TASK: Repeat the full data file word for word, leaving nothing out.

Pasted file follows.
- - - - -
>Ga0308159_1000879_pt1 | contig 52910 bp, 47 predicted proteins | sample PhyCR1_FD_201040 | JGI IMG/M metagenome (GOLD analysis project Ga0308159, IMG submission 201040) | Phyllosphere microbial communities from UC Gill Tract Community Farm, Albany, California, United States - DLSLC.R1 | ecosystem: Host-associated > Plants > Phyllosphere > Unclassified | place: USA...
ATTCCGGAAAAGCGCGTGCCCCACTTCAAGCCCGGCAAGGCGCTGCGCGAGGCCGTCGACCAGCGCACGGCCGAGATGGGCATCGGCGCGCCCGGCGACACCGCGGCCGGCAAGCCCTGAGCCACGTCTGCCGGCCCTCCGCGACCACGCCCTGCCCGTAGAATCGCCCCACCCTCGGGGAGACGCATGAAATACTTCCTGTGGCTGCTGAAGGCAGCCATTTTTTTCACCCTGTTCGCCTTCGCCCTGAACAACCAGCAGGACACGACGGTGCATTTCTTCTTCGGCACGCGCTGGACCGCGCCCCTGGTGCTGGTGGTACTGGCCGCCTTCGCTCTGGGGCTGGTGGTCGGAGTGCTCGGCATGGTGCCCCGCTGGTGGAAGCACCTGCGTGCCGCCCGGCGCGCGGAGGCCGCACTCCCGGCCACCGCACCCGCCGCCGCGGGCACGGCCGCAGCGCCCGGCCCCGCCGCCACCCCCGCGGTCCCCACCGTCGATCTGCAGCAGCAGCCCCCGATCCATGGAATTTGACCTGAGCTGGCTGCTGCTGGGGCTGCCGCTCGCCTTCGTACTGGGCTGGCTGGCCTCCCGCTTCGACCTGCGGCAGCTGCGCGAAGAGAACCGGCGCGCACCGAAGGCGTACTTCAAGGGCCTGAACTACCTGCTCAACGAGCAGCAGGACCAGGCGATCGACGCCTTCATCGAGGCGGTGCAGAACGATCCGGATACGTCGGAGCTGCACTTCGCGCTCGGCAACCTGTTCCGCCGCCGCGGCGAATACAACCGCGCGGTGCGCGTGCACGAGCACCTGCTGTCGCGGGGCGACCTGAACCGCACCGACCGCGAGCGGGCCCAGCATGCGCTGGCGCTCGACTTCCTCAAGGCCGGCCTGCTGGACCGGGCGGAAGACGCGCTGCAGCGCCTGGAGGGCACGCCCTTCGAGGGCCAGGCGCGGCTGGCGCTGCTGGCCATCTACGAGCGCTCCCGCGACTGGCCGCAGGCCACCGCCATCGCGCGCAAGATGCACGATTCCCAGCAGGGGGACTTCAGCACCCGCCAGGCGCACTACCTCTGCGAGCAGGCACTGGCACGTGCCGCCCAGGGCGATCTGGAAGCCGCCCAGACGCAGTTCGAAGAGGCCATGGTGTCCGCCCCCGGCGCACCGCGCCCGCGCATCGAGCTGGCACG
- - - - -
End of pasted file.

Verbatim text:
>Ga0308159_1000879_pt1 | contig 52910 bp, 47 predicted proteins | sample PhyCR1_FD_201040 | JGI IMG/M metagenome (GOLD analysis project Ga0308159, IMG submission 201040) | Phyllosphere microbial communities from UC Gill Tract Community Farm, Albany, California, United States - DLSLC.R1 | ecosystem: Host-associated > Plants > Phyllosphere > Unclassified | place: USA...
ATTCCGGAAAAGCGCGTGCCCCACTTCAAGCCCGGCAAGGCGCTGCGCGAGGCCGTCGACCAGCGCACGGCCGAGATGGGCATCGGCGCGCCCGGCGACACCGCGGCCGGCAAGCCCTGAGCCACGTCTGCCGGCCCTCCGCGACCACGCCCTGCCCGTAGAATCGCCCCACCCTCGGGGAGACGCATGAAATACTTCCTGTGGCTGCTGAAGGCAGCCATTTTTTTCACCCTGTTCGCCTTCGCCCTGAACAACCAGCAGGACACGACGGTGCATTTCTTCTTCGGCACGCGCTGGACCGCGCCCCTGGTGCTGGTGGTACTGGCCGCCTTCGCTCTGGGGCTGGTGGTCGGAGTGCTCGGCATGGTGCCCCGCTGGTGGAAGCACCTGCGTGCCGCCCGGCGCGCGGAGGCCGCACTCCCGGCCACCGCACCCGCCGCCGCGGGCACGGCCGCAGCGCCCGGCCCCGCCGCCACCCCCGCGGTCCCCACCGTCGATCTGCAGCAGCAGCCCCCGATCCATGGAATTTGACCTGAGCTGGCTGCTGCTGGGGCTGCCGCTCGCCTTCGTACTGGGCTGGCTGGCCTCCCGCTTCGACCTGCGGCAGCTGCGCGAAGAGAACCGGCGCGCACCGAAGGCGTACTTCAAGGGCCTGAACTACCTGCTCAACGAGCAGCAGGACCAGGCGATCGACGCCTTCATCGAGGCGGTGCAGAACGATCCGGATACGTCGGAGCTGCACTTCGCGCTCGGCAACCTGTTCCGCCGCCGCGGCGAATACAACCGCGCGGTGCGCGTGCACGAGCACCTGCTGTCGCGGGGCGACCTGAACCGCACCGACCGCGAGCGGGCCCAGCATGCGCTGGCGCTCGACTTCCTCAAGGCCGGCCTGCTGGACCGGGCGGAAGACGCGCTGCAGCGCCTGGAGGGCACGCCCTTCGAGGGCCAGGCGCGGCTGGCGCTGCTGGCCATCTACGAGCGCTCCCGCGACTGGCCGCAGGCCACCGCCATCGCGCGCAAGATGCACGATTCCCAGCAGGGGGACTTCAGCACCCGCCAGGCGCACTACCTCTGCGAGCAGGCACTGGCACGTGCCGCCCAGGGCGATCTGGAAGCCGCCCAGACGCAGTTCGAAGAGGCCATGGTGTCCGCCCCCGGCGCACCGCGCCCGCGCATCGAGCTGGCACG